A Reckless Character eBook

This eBook from the Gutenberg Project consists of approximately 299 pages of information about A Reckless Character.

Bitter is unjust reproach in the mouths of people whom one loves....  But even that can be endured....

“Beat me—­but hear me out!” said the Athenian chieftain to the Spartan chieftain.

“Beat me—­but be healthy and full fed!” is what we ought to say.

February, 1878.


Along a street of the capital is skipping a man who is still young.—­His movements are cheerful, alert; his eyes are beaming, his lips are smiling, his sensitive face is pleasantly rosy....  He is all contentment and joy.

What has happened to him?  Has he come into an inheritance?  Has he been elevated in rank?  Is he hastening to a love tryst?  Or, simply, has he breakfasted well, and is it a sensation of health, a sensation of full-fed strength which is leaping for joy in all his limbs?  Or they may have hung on his neck thy handsome, eight-pointed cross, O Polish King Stanislaus!

No.  He has concocted a calumny against an acquaintance, he has assiduously disseminated it, he has heard it—­that same calumny—­from the mouth of another acquaintance—­and has believed it himself.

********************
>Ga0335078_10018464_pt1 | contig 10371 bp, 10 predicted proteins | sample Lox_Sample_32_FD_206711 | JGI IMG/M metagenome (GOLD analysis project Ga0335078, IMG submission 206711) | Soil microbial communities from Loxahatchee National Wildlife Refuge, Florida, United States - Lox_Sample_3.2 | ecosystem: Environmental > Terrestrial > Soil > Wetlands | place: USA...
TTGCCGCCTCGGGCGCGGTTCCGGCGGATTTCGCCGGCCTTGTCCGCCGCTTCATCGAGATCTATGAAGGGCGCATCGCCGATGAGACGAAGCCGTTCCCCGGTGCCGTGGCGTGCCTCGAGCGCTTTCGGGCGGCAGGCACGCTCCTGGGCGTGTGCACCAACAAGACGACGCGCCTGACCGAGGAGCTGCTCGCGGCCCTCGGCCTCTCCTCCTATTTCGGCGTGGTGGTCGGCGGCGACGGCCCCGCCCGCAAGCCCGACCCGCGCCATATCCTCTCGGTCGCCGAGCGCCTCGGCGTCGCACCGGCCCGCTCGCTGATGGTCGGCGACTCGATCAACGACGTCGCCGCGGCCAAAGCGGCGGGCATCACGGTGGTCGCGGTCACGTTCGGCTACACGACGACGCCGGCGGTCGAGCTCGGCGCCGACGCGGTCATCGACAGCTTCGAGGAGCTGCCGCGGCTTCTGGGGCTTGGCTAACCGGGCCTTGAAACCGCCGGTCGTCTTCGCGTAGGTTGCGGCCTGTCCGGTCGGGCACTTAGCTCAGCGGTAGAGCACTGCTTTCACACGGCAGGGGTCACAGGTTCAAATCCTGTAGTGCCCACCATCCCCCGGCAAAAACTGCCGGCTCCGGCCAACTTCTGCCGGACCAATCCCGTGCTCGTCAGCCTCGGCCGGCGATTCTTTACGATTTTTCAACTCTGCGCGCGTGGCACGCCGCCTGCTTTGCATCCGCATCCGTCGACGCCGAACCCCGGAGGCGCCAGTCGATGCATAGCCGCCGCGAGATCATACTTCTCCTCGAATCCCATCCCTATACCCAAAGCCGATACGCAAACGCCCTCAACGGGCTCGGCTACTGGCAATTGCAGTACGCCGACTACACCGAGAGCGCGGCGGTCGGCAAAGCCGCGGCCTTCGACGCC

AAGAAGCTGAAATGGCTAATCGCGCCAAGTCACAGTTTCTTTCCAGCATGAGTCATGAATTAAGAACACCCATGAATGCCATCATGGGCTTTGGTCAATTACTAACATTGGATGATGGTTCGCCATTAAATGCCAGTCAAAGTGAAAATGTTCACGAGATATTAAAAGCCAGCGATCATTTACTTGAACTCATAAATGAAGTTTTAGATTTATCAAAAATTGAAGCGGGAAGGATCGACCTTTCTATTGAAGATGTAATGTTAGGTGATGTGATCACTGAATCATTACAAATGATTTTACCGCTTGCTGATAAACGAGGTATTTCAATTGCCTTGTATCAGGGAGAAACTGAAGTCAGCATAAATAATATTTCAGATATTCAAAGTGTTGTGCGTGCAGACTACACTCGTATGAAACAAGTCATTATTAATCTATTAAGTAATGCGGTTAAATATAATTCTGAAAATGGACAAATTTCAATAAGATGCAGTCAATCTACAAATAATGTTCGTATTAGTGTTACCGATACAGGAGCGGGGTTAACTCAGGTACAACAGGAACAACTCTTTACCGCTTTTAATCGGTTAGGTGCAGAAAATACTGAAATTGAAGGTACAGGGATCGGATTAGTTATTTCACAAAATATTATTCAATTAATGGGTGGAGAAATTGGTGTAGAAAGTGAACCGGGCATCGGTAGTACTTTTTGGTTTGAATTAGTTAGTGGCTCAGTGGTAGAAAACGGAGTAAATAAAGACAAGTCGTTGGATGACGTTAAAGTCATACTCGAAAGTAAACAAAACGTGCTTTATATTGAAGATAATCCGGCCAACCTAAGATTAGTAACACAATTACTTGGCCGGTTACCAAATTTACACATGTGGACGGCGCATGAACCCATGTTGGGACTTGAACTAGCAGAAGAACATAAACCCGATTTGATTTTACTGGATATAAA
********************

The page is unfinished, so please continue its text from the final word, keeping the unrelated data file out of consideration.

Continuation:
Oh, how contented, how good even at this moment is that nice, highly-promising young man.

February, 1878.


“If you desire thoroughly to mortify and even to injure an opponent,” said an old swindler to me, “reproach him with the very defect or vice of which you feel conscious in yourself.—­Fly into a rage ... and reproach him!

“In the first place, that makes other people think that you do not possess that vice.

“In the second place, your wrath may even be sincere....  You may profit by the reproaches of your own conscience.

“If, for example, you are a renegade, reproach your adversary with having no convictions!

“If you yourself are a lackey in soul, say to him with reproof that he is a lackey ... the lackey of civilisation, of Europe, of socialism!”

“You may even say, the lackey of non-lackeyism!” I remarked.

“You may do that also,” chimed in the old rascal.

February, 1878.



It seems to me as though I am somewhere in Russia, in the wilds, in a plain country house.

The chamber is large, low-ceiled, with three windows; the walls are smeared with white paint; there is no furniture.  In front of the house is a bare plain; gradually descending, it recedes into the distance; the grey, monotoned sky hangs over it like a canopy.

I am not alone; half a score of men are with me in the room.  All plain folk, plainly clad; they are pacing up and down in silence, as though by stealth.  They avoid one another, and yet they are incessantly exchanging uneasy glances.

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A Reckless Character from Project Gutenberg. Public domain.
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